On the question of which accreditation-related issues CHEA should address, our institutional members identified the following as top priorities:

  • accreditation and student learning outcomes;
  • increasing the usefulness of accreditation through expanding cooperation among regional and specialized/professional/national accreditors; and
  • accreditation and the challenge of distance education.

     Our organizational members agreed on the primacy of accreditation and student learning outcomes, but identified two other issues as high priorities:

  • accreditation and quality assurance, and
  • accreditation and public accountability.

     Collectively, these priorities reflect a high degree of consensus among colleges and universities, accrediting organizations, and higher education associations. But what accounts for the variances? I don't wish to make too much of what in some cases are minor differences, since, once you get past the top one or two items, many of the others are clustered fairly closely together. However, the discrepancies between the two groups seem to reflect their distinct concerns. Institutions generally gave higher priority to those activities and issues related to what they see as the problems of accreditation: the need for greater coordination and cooperation among accrediting agencies, increasing the usefulness of accreditation, and propagating best practices. For accrediting organizations and higher education associations, the focus was more external: increasing understanding of accreditation among policy makers and the public and conducting research on quality assurance. The task for CHEA, it would seem, is to build on the core consensus that exists among its constituents by providing leadership in those areas where their points of view may diverge.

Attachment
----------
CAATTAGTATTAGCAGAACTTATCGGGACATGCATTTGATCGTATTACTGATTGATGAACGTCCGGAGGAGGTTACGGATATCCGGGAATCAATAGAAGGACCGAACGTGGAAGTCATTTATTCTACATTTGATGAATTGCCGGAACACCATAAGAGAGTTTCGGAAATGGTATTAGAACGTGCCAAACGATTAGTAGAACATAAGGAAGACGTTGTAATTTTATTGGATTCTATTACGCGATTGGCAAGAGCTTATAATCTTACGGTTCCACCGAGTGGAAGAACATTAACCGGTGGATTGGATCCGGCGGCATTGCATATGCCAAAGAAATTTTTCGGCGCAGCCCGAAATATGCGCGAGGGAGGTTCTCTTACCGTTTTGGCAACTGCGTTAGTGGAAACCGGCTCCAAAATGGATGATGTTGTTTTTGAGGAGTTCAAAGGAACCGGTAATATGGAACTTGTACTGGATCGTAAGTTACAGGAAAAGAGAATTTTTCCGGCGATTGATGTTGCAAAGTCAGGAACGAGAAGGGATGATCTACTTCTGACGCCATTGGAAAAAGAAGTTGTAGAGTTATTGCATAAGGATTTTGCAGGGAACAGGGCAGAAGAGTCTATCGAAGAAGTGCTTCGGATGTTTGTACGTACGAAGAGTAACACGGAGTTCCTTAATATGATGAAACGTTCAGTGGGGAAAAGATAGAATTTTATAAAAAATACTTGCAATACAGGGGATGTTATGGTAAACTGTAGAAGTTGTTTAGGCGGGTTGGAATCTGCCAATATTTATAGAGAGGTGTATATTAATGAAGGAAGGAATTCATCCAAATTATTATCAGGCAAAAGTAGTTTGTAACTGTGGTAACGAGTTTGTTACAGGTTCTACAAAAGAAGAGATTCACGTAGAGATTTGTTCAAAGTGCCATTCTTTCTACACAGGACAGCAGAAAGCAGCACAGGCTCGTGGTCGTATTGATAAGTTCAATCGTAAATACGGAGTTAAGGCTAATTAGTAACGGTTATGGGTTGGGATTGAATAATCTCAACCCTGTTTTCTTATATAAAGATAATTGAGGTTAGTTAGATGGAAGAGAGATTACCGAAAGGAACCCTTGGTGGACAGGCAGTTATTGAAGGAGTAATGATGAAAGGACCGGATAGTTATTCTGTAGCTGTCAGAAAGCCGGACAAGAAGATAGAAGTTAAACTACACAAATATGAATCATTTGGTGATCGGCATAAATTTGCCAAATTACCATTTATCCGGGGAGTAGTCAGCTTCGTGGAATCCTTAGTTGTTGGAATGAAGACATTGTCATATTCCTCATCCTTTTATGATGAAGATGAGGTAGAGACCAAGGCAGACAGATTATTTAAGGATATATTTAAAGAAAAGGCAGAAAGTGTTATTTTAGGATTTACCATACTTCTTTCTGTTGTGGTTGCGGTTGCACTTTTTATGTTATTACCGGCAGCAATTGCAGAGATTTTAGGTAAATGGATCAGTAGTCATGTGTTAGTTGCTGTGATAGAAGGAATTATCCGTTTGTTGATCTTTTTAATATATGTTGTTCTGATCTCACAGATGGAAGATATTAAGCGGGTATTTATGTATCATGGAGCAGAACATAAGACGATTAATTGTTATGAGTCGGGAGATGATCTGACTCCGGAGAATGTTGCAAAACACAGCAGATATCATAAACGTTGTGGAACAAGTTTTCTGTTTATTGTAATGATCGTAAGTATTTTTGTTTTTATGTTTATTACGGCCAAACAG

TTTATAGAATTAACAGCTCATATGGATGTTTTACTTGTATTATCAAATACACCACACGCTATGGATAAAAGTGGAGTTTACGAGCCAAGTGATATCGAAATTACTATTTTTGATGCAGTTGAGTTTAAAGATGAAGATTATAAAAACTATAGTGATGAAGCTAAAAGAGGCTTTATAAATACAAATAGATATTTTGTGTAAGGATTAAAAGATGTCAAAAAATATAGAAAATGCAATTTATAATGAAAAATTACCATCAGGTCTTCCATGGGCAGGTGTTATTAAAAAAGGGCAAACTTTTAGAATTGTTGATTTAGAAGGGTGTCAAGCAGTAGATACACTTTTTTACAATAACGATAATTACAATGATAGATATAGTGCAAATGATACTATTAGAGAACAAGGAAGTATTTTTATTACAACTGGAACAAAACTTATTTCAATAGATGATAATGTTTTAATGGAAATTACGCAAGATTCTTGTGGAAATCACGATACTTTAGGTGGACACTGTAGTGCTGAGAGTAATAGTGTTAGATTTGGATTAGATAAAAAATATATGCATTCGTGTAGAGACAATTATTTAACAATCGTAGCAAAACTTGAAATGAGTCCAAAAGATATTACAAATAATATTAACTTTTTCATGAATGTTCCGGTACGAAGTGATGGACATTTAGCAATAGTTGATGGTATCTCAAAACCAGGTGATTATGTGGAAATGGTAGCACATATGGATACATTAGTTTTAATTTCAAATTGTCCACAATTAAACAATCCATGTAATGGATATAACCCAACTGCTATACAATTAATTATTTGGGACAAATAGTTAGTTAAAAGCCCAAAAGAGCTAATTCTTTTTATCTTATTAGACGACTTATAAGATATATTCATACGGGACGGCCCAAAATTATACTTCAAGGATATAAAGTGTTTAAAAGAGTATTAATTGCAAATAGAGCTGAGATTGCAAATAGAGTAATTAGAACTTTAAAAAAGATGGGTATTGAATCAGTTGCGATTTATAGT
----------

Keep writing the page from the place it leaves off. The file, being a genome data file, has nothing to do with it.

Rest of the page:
In the second part of the survey, we asked both institutions and accrediting organizations several questions related to accrediting activities, including the resources they devote to them. Much of this information never has been collected before, and all of it is self-reported and unverified. The responses raise more questions than they
answer, but we are going ahead and sharing the information with you.

     Particularly regarding the issue of resources, our intent was not to reach a definitive answer to the question of what it costs to conduct accreditation, but to see what participants think it costs, to get a sense of the range, and to provide a baseline for future research and data-gathering. For example, in calculating the cost of their most recent regional, specialized, professional, and national accreditation reviews, institutions were asked to estimate how much they had spent in direct and in-kind expenditures (e.g., staff time, supplies, and materials). However, we suspect that few institutions attempted a comprehensive accounting of these costs, and without a uniform methodology, such calculations could vary significantly from one institution to another. Of course, the results also don't tell us anything about what institutions spend over time to comply with accreditation requirements.